Last words

For other uses, see Last words (disambiguation).

Last words or final words are a person's final articulated words, stated prior to death or as death approaches.

Quotations of last words may not be the words spoken immediately before death, as these tend to reflect the mode of death. Last words may not necessarily be written down or accurately recorded, and they may not be quoted accurately for a variety of reasons.

Famous last words include both the literal utterings, such as the sayings of Jesus on the cross, "Et tu, Brute?", from Shakespeare's Julius Caesar and Oscar Wilde's "My wallpaper and I are fighting a duel to the death. One or the other of us has to go", and the ironical sense of words said before a disaster, such as:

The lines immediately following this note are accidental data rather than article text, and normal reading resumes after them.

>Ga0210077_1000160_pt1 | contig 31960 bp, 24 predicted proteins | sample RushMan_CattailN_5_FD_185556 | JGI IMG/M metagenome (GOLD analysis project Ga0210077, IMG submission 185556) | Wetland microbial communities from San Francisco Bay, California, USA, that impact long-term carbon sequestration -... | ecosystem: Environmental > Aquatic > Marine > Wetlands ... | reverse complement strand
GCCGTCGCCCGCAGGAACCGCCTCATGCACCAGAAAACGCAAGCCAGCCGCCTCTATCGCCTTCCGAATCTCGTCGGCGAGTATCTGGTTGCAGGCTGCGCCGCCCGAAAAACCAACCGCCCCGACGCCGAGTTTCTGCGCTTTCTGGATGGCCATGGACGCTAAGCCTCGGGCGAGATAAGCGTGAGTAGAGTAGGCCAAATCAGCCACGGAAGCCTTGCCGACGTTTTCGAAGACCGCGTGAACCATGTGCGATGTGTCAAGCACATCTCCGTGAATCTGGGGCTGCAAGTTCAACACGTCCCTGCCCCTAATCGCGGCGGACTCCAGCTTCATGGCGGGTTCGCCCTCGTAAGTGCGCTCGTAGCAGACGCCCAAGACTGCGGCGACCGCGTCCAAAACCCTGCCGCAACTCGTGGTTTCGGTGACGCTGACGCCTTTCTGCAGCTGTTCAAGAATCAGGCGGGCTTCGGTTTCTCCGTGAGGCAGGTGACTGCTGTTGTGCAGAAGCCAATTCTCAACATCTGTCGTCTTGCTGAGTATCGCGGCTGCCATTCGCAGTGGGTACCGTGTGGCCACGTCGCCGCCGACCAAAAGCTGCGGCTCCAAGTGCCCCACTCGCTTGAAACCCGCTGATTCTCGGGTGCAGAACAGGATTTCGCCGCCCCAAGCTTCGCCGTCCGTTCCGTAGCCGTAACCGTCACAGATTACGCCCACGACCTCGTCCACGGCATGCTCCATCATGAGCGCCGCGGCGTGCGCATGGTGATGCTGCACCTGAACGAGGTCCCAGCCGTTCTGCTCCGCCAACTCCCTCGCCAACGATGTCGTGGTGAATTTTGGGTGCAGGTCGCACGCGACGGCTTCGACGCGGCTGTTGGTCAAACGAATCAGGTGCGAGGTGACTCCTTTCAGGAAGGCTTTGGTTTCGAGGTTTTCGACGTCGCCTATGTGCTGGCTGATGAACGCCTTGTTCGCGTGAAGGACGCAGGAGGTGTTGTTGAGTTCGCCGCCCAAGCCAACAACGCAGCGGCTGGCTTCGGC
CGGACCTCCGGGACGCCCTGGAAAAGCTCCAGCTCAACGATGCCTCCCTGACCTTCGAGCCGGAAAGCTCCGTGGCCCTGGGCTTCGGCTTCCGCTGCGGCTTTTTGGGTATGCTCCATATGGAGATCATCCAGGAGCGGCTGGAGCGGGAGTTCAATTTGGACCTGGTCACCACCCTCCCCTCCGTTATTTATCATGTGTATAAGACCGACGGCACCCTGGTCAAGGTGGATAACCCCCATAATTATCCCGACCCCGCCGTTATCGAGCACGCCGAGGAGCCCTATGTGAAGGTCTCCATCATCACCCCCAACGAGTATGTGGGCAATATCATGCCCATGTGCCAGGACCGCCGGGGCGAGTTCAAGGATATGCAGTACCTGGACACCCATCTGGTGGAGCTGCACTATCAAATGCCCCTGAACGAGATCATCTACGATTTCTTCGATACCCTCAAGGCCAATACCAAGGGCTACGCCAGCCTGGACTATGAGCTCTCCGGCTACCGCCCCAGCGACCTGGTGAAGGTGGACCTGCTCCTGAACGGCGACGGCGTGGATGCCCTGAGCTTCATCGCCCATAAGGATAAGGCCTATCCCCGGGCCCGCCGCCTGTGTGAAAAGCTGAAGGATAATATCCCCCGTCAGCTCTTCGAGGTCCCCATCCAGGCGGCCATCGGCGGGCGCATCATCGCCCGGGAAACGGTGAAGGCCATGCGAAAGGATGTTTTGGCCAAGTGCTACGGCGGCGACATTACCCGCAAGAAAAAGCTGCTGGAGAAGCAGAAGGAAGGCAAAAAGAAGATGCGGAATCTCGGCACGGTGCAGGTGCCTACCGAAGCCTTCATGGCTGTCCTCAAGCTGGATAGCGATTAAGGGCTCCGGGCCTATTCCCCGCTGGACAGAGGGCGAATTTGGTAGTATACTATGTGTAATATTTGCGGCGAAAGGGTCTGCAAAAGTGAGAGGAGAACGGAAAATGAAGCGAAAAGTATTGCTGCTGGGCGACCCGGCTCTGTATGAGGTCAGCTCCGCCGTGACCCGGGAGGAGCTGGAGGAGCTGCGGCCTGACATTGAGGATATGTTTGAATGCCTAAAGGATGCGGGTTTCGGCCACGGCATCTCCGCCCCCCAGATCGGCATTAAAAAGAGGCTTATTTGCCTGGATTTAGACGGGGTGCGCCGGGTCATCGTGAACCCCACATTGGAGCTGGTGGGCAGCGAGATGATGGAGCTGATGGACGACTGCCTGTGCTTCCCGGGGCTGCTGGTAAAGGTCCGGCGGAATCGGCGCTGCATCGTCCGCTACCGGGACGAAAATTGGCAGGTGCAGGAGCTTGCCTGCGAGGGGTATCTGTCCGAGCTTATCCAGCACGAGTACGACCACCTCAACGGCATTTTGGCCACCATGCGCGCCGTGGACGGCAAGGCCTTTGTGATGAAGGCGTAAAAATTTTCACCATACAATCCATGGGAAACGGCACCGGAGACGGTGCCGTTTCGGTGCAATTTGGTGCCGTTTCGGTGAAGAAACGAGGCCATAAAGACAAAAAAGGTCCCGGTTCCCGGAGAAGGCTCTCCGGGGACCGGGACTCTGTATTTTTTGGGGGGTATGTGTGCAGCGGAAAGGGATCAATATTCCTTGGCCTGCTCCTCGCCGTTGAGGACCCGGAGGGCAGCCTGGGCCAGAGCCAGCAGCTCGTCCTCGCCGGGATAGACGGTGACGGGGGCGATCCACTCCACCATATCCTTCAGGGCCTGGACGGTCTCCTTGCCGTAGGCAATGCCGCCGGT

The last words reported to have been uttered by a person revered as a martyr or hero of a religious, nationalist, or revolutionary movement often gain a political significance and are extensively quoted in later literature and/or used as a slogan. However, in many such cases their historical authenticity is doubted.

See also


  1. Foote, Shelby. The Civil War: A Narrative. vol. 3, Red River to Appomattox. New York: Random House, 1974. ISBN 0-394-74913-8. p. 203.
  2. Percy, S. (1856). The Percy Anecdotes: Revised edition... New York City, NY: Harper & Brothers. p. 88.
  3. Reiff, Corbin (May 11, 2013). "Forgotten Heroes: Terry Kath". Premier Guitar. Retrieved June 6, 2014.

External links

Wikiquote has quotations related to: Last words
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